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Committee Membership Information

Project Title: Using Multiple Data Sources and State-of-the-Art Estimation Methods in Federal Statistics: Frameworks, Methods, and Assessment

PIN: DBASSE-CNSTAT-13-09        

Major Unit:
Division of Behavioral and Social Sciences and Education

Sub Unit: Committee on National Statistics


Harris-Kojetin, Brian

Subject/Focus Area:  Behavioral and Social Sciences

Committee Membership
Date Posted:   12/07/2015

Dr. Robert M. Groves - (Chair)
Georgetown University

Robert M. Groves (NAS, NAM) is the provost and Gerard Campbell professor, Department of Mathematics and Statistics and Sociology at Georgetown University. Dr. Groves is a social statistician who studies the impact of social cognitive and behavioral influences on the quality of statistical information. His research has focused on the impact of mode of data collection on responses in sample surveys, the social and political influences on survey participation, the use of adaptive research designs to improve the cost and error properties of statistics, and public concerns about privacy affecting attitudes toward statistical agencies. Prior to joining Georgetown as provost, he was director of the U.S. Census Bureau (presidential appointment with Senate confirmation), a position he assumed after being director of the University of Michigan Survey Research Center, professor of sociology, and research professor at the Joint Program in Survey Methodology at the University of Maryland. Dr. Groves is an elected member of the National Academy of Sciences, an elected member of the National Academy of Medicine, an elected member of the American Academy of Arts and Sciences, an elected fellow of the American Statistical Association, and an elected member of the International Statistical Institute. Groves has authored or co-authored seven books and scores of peer-reviewed articles. His 1989 book, Survey Errors and Survey Costs, was named one of the 50 most influential books in survey research by the American Association of Public Opinion Research. Groves has a bachelor’s degree from Dartmouth College and master’s degrees in statistics and sociology from the University of Michigan. He also earned his doctorate at Michigan.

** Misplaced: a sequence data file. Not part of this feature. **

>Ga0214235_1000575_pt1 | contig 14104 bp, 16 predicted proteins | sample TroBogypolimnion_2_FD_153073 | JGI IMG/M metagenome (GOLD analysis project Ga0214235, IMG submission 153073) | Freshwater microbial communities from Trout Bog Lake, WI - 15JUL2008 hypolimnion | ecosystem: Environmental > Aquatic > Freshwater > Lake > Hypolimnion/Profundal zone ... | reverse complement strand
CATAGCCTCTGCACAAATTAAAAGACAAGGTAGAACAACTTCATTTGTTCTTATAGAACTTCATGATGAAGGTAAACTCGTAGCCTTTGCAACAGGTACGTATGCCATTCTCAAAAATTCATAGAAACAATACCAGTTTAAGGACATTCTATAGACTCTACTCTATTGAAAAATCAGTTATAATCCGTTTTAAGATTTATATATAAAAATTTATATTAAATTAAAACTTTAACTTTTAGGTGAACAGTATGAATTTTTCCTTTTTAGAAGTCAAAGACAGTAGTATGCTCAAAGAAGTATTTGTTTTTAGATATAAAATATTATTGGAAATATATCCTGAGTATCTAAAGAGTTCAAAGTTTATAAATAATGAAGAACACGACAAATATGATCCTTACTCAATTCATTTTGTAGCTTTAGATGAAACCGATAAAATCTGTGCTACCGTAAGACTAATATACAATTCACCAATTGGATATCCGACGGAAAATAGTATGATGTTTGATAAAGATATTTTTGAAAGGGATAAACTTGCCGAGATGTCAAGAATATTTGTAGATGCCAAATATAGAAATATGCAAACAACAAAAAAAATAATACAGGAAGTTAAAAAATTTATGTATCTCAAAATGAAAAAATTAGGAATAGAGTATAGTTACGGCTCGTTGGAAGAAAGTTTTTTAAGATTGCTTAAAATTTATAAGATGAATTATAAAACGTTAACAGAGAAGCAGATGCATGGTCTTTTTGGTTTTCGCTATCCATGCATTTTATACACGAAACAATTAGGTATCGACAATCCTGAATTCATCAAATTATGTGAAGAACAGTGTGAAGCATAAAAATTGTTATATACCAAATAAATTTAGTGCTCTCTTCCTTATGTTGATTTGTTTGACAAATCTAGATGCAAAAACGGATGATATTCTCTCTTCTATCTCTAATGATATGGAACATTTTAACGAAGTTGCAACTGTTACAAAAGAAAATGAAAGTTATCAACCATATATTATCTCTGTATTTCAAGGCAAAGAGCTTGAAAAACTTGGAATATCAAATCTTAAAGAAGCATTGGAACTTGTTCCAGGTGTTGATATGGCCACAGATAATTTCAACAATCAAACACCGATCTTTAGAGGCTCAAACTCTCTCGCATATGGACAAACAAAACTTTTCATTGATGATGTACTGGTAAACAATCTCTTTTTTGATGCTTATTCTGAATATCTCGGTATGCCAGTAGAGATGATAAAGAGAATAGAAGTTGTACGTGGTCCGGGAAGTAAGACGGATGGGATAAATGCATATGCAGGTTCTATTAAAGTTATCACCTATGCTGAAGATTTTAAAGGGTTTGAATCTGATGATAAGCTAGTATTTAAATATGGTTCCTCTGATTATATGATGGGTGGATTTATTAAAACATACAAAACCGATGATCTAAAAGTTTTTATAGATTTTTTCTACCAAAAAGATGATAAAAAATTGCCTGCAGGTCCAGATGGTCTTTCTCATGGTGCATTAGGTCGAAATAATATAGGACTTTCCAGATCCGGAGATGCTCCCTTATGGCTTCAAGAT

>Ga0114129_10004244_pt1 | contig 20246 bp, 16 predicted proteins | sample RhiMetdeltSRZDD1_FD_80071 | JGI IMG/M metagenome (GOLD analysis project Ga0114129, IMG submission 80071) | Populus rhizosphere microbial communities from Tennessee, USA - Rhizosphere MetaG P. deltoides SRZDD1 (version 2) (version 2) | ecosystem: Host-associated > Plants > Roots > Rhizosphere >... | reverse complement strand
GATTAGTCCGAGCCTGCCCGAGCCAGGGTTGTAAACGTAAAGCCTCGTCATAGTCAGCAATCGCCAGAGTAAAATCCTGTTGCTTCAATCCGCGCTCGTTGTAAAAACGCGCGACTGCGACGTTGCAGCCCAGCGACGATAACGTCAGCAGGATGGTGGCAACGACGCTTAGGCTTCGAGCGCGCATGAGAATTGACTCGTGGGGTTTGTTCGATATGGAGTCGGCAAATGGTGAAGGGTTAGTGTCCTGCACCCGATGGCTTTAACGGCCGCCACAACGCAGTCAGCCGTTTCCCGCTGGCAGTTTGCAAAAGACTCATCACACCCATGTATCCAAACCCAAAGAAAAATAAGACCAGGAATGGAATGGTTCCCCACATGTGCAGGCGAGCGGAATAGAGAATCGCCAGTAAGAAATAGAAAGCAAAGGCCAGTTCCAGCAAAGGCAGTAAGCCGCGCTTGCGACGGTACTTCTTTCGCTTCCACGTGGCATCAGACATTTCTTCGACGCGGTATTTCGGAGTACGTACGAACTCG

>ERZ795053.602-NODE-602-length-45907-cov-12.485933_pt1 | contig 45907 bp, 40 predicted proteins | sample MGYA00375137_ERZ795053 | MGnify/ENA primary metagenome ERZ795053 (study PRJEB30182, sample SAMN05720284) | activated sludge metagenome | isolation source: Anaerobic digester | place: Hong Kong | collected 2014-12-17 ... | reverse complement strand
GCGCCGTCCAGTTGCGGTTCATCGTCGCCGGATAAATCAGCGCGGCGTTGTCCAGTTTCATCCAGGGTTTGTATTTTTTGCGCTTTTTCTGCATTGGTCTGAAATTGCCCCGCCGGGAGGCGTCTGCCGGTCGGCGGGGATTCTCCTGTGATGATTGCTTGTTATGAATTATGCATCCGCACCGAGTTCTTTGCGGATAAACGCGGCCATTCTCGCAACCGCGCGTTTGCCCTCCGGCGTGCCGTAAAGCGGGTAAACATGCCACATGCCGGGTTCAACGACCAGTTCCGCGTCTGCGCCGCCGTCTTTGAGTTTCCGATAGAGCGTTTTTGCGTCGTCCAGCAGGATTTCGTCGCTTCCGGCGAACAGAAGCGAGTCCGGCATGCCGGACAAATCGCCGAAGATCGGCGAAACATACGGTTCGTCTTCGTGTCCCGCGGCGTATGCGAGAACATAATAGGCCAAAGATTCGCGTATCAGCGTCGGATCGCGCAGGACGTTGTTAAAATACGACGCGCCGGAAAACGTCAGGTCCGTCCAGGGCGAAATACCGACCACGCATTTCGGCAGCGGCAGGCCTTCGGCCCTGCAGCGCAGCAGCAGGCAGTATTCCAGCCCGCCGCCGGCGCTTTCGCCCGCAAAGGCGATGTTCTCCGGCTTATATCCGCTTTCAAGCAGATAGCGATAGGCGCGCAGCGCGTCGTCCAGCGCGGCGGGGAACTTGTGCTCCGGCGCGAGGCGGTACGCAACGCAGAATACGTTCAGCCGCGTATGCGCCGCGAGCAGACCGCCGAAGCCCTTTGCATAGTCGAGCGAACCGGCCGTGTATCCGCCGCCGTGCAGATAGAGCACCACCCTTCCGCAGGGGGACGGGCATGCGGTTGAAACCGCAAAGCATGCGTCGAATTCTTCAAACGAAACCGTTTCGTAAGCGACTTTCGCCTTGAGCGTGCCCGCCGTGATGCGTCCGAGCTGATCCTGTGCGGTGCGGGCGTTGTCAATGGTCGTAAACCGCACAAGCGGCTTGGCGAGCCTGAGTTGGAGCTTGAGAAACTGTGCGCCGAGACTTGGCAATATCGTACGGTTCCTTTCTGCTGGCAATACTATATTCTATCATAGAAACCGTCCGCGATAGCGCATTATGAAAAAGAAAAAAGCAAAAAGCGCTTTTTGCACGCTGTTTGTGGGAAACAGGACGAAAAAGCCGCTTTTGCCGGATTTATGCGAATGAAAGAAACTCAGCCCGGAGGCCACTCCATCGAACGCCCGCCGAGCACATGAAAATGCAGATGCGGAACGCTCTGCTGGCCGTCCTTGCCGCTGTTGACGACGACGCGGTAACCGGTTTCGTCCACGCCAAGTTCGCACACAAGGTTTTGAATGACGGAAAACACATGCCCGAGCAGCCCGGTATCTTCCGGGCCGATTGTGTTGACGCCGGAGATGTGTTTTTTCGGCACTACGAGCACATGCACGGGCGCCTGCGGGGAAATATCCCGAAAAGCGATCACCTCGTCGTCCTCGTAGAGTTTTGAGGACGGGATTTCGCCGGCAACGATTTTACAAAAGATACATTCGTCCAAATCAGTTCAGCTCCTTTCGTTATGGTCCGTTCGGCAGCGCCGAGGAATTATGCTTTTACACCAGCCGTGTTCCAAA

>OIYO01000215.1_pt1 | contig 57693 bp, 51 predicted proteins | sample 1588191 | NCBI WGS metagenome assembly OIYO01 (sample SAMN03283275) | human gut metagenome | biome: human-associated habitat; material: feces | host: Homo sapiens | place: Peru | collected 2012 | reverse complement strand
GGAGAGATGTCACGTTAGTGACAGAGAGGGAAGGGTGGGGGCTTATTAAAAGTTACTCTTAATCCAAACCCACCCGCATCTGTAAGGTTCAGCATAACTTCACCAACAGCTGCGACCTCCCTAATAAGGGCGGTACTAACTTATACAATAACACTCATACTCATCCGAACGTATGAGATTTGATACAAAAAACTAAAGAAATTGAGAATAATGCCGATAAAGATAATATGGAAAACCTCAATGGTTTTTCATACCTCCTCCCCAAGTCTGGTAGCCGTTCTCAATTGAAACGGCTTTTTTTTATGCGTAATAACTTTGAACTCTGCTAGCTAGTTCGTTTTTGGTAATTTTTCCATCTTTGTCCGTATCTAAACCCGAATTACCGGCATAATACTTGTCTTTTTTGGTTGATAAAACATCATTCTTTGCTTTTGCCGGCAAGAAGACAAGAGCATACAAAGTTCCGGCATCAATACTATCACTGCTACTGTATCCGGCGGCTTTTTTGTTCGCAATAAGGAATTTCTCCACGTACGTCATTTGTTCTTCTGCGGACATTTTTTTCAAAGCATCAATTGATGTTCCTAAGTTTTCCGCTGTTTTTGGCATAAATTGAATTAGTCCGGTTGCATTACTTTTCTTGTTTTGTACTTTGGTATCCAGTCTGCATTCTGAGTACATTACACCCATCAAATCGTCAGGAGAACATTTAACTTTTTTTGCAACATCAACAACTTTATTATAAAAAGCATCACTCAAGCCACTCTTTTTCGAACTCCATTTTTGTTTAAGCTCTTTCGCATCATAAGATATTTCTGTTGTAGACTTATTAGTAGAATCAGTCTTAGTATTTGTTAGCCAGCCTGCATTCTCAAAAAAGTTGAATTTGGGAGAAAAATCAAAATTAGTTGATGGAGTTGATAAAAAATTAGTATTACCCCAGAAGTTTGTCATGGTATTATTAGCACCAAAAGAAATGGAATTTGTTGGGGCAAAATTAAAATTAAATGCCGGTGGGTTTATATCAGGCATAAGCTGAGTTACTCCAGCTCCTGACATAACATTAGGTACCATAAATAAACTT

Dr. Michael E. Chernew
Harvard Medical School

Michael E. Chernew (NAM) is a professor of health care policy in the Department of Health Care Policy at Harvard Medical School. His research examines several areas related to controlling health care spending growth while maintaining or improving the quality of care. His work on consumer incentives focuses on Value Based Insurance Design (VBID), which aligns patient cost sharing with clinical value. Several large companies have adopted these approaches, and Dr. Chernew’s ongoing work includes evaluations and design of such programs. His work on payment reform involves evaluation of bundled payment initiatives, including global payment models that include pay-for-performance components. Related research examines the effects of changes in Medicare Advantage payment rates. Additional research explores the causes and consequences of rising health care spending and geographic variation in spending, spending growth, and quality. He is the co-editor of the American Journal of Managed Care and senior associate editor of Health Services Research. He has served on the editorial boards of Health Affairs and Medical Care Research and Review. He is also a research associate of the National Bureau of Economic Research, a member of the Medicare Payment Advisory Commission (MedPAC), which is an independent agency established to advise the U.S. Congress on issues affecting the Medicare program, a member of the Congressional Budget Office’s Panel of Health Advisors, and a member of the Commonwealth Foundation’s Commission on a High Performance Health Care System. In 1998, he was awarded the John D. Thompson Prize for Young Investigators by the Association of University Programs in Public Health. In 1999, he received the Alice S. Hersh Young Investigator Award from the Association of Health Services Research. He is serving on the NAM Committee on Determination of Essential Health Benefits and previously served on the Committee on Disability in America: A New Look. He is a member of the Committee on National Statistics. Dr. Chernew received his B.A. from the University of Pennsylvania, and his Ph.D. in economics from Stanford University.

Dr. Piet Daas
Statistics Netherlands (Centraal l'ureau voor de Statistiek)